Obama tells Trump to ‘stop whining’ about vote

FILE - In this Jan. 17, 2016 file photo, President Barack Obama speaks about the release of Americans by Iran, in the Cabinet Room of the White House in Washington. A $400 million cash delivery to Iran to repay a decades-old arbitration claim may be unprecedented in recent U.S. history, according to legal experts and diplomatic historians, raising further questions about a payment timed to help free four American prisoners in Iran. (AP Photo/Jacquelyn Martin, File)
FILE - In this Jan. 17, 2016 file photo, President Barack Obama speaks about the release of Americans by Iran, in the Cabinet Room of the White House in Washington. A $400 million cash delivery to Iran to repay a decades-old arbitration claim may be unprecedented in recent U.S. history, according to legal experts and diplomatic historians, raising further questions about a payment timed to help free four American prisoners in Iran. (AP Photo/Jacquelyn Martin, File)

WASHINGTON (AP) – The Latest on the U.S. presidential race (all times EDT):

12:35 p.m.

President Barack Obama is delivering a sharp rebuke to Donald Trump for his unsupported claims that the presidential election is being rigged against him.

Obama says the Republican nominee needs to “stop whining” and go make his case to voters.

Obama spoke during a news conference Tuesday with Italian Prime Minister Matteo Renzi at the White House.

The president said there is simply no evidence of widespread fraud, and it says a lot about Trump that he’s complaining even before the election takes place.

Obama said that if a candidate starts whining before the game is over, “then you don’t have what it takes to be in this job.”

He is stressing that elections are run by state and local officials who come from both major political parties.

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12:25 p.m.

President Barack Obama is playing down reports that a senior State Department official had asked the FBI last year to reduce the classification of an email from Hillary Clinton’s private server.

Obama said in a Rose Garden news conference Tuesday that some of the “more sensational implications or appearances” related to the report “are not based on actual events.” He said those types of interactions “happen a lot.”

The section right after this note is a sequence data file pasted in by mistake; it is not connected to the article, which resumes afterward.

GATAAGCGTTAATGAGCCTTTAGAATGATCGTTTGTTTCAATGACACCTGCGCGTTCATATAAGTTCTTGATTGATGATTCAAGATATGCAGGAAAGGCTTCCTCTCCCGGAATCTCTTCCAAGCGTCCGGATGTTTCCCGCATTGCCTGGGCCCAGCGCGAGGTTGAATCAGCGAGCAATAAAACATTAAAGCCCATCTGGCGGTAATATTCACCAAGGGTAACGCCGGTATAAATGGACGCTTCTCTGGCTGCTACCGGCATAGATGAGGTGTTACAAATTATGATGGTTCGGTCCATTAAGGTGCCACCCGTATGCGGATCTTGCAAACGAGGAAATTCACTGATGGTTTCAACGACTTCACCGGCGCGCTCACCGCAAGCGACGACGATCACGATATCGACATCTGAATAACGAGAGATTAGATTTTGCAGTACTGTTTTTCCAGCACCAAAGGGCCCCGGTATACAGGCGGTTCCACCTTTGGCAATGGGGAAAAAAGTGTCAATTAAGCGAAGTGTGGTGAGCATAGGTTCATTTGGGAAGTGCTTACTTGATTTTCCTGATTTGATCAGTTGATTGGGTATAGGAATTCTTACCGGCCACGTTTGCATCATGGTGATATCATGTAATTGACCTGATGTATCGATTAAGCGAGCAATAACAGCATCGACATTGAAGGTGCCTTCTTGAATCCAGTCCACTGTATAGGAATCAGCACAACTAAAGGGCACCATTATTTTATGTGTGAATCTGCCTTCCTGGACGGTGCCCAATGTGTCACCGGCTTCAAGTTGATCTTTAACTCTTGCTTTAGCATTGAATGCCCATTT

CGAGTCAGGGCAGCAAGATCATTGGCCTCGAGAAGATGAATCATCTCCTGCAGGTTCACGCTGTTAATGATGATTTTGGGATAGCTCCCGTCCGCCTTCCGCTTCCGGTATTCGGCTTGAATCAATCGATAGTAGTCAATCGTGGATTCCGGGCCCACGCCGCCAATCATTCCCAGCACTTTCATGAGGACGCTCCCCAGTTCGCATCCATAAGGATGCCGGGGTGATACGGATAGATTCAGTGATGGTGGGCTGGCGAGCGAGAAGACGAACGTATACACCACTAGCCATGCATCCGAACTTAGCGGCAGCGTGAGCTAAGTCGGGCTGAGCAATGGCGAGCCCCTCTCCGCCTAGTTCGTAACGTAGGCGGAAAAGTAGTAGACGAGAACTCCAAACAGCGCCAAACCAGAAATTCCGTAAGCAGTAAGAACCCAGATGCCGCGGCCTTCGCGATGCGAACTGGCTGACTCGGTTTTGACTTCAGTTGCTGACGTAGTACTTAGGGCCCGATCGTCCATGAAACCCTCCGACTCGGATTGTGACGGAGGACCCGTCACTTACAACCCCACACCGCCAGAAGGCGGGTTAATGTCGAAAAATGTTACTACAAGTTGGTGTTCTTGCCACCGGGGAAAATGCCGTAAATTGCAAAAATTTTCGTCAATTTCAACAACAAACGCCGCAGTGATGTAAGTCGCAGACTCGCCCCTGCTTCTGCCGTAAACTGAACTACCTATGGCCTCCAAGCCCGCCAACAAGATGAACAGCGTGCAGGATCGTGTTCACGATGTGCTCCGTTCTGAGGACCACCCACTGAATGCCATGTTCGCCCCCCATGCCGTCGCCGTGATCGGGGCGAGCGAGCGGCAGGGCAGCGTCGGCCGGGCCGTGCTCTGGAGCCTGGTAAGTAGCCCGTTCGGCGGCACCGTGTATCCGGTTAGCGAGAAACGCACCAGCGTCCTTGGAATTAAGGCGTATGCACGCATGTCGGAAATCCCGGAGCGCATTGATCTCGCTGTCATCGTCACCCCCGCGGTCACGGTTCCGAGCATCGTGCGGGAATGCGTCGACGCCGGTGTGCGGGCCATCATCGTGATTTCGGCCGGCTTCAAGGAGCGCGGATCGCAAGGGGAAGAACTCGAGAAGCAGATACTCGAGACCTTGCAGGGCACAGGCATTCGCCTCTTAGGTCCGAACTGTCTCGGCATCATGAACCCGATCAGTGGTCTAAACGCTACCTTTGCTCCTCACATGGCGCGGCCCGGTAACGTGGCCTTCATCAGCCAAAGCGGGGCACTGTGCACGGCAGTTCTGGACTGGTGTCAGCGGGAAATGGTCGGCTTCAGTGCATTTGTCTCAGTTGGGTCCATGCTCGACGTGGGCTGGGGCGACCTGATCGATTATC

Republican presidential nominee Donald Trump has said the FBI records show a “criminal act.” But Obama says that notion is “just not true.”

The records indicated there were discussions about a deal that would have allowed the FBI to deploy more agents in foreign countries in exchange for the classification change. State and FBI officials say there was never a deal.

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12:15 p.m.

President Barack Obama says Donald Trump’s flattery of Russian leader Vladimir Putin is “unprecedented” in American politics. He says it’s “out of step” with values that the rest of the U.S. political establishment has long held.

The president is expressing dismay not only at Trump’s approach toward Putin, but at the way that many other Republican officeholders are falling in line with the Republican presidential nominee’s stance.

The president said that while Trump rarely surprises him anymore, he’s “much more surprised and troubled” that Republican officials now seem to echo Trump’s attitudes toward Russia.

The president added, “It’s quite a reversal. You’ll have to ask them to explain it.”

Obama spoke during a joint news conference with Italian Primary Minister Matteo Renzi in the Rose Garden.

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12:05 p.m.

Donald Trump is claiming that if he doesn’t win the presidential election, “history will remember 2017 as the year America lost its independence.”

Trump unleashed a series of tweets Tuesday suggesting that he will “#DrainTheSwamp” of corrupt Washington.

It comes the day after he discussed his government ethics reform plan, which includes tighter restrictions on former members of Congress and ex-White House officials taking jobs as lobbyists.

Trump has repeatedly called for Americans to reclaim their independence and has linked his candidacy to the “Brexit” vote in which the United Kingdom chose to leave the European Union.

His remarks also come as he doubles down on his unsubstantiated claims that the election will be “rigged.”